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Paralleled twin-turbo refers to a turbocharger configuration in which two identical turbochargers function simultaneously, splitting the turbocharging duties equally. Each turbocharger is driven by half of the engine's spent exhaust energy. In most applications, the compressed air from both turbos is combined in a common intake manifold and sent to the individual cylinders. Usually each turbocharger is mounted to its own individual exhaust/turbo manifold, but on inline-type engines both turbochargers can be mounted to a single turbo manifold. Parallel twin turbos applied to V-shaped engines are usually mounted with one turbo assigned to each cylinder bank, providing packaging symmetry and simplifying plumbing over a single turbo setup. When used on inline engines parallel twin turbos are commonly applied with two smaller turbos, which can provide similar performance with less turbo lag than a single larger turbo. Some examples of parallel twin-turbo inline engines are Nissan's RB26DETT, BMW's N54 and Volvo's B6284T and B6294T. Some examples of V formation engines with parallel twin-turbos include Mitsubishi's 6A12TT and 6G72TT; Nissan's VG30DETT and VR38DETT; and Audi's 1997-2002 S4 (B5), 1997-2005 A6, and 2003-2004 RS6. While a parallel twin-turbo set-up theoretically has less turbo lag than a single turbocharger set up, this is not always the case due to many factors. Marginally reduced combined inertial resistance, simplified exhaust plumbing, and the simultaneous spooling of both turbos means that there can still be a noticeable bit of lag, especially in high-flow turbo/high boost applications. Some ways to counter this are to use a light pressure set up with smaller turbos, where the turbos are designed to output less boost but spool earlier. While this setup sacrifices some top end power, it still has less lag than a similar engine with a single turbo set up making the same power. Another system would be the use of variable geometry turbochargers. This system changes the angle of the guide vanes depending on the exhaust pressure, giving the system excellent power throughout the rev range. Once used mainly in turbocharged diesel engines, Chrysler was the first to use it in mass-production gasoline-powered vehicles with the Shelby CSX, debuted in 1989. It is possible to use parallel operation with more than two turbochargers. Two such examples are the Bugatti EB110 and Bugatti Veyron, both of which run four turbochargers in parallel. The EB110 runs 4 turbos on a 3.5 litre V12 engine, producing 542 hp (404 kW) at 8000 rpm, while the Veyron uses a 8.0 litre 16 cylinder engine to generate 1,001 PS (736 kW; 987 hp).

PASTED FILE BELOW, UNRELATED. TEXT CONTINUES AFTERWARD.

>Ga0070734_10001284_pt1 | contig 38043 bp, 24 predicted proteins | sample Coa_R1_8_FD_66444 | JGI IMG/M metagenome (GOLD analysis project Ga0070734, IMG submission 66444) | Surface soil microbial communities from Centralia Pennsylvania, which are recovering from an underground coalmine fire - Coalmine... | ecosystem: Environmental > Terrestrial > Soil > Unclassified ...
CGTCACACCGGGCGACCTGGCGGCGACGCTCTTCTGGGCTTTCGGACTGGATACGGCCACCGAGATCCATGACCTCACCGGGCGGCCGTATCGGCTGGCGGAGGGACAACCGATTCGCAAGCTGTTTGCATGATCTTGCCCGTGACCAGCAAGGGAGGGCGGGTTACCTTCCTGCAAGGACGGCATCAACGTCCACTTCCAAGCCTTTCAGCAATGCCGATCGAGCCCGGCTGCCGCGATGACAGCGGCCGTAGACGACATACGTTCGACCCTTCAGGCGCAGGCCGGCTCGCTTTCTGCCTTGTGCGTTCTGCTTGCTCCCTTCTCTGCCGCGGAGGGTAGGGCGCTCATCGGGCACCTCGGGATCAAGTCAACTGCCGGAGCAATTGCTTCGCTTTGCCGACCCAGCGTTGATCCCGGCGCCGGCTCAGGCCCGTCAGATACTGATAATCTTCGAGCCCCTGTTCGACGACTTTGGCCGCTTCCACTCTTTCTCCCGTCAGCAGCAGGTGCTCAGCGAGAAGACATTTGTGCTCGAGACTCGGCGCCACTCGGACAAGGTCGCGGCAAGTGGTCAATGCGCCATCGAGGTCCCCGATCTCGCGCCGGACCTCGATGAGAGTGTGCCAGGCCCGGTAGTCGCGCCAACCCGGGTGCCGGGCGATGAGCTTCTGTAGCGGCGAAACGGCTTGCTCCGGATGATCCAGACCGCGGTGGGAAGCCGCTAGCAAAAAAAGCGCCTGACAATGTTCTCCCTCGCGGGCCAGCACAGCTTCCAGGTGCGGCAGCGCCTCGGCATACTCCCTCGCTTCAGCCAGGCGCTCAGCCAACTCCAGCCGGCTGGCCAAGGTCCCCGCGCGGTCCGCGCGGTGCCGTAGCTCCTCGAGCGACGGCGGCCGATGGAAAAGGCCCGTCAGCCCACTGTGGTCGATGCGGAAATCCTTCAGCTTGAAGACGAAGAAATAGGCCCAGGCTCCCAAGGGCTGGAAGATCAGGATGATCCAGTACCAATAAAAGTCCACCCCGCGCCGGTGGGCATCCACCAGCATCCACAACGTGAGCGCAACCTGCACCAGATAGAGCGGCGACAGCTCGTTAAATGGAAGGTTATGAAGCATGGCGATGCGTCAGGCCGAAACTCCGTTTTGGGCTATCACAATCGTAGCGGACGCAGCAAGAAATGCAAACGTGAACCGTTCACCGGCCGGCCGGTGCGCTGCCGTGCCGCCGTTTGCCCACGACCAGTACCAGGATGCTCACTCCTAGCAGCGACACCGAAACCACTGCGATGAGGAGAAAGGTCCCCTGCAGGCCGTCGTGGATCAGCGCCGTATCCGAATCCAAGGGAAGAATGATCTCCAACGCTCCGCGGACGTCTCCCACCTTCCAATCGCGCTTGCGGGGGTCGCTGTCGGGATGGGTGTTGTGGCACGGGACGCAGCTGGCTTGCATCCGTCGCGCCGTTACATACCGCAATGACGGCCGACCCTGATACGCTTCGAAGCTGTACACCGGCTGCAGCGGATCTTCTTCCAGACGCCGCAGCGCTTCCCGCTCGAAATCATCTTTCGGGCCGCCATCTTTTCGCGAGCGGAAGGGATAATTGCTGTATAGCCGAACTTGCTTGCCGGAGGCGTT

Article via wikipedia.org by +Melwin Daniel Nadar for +Grease n Gasoline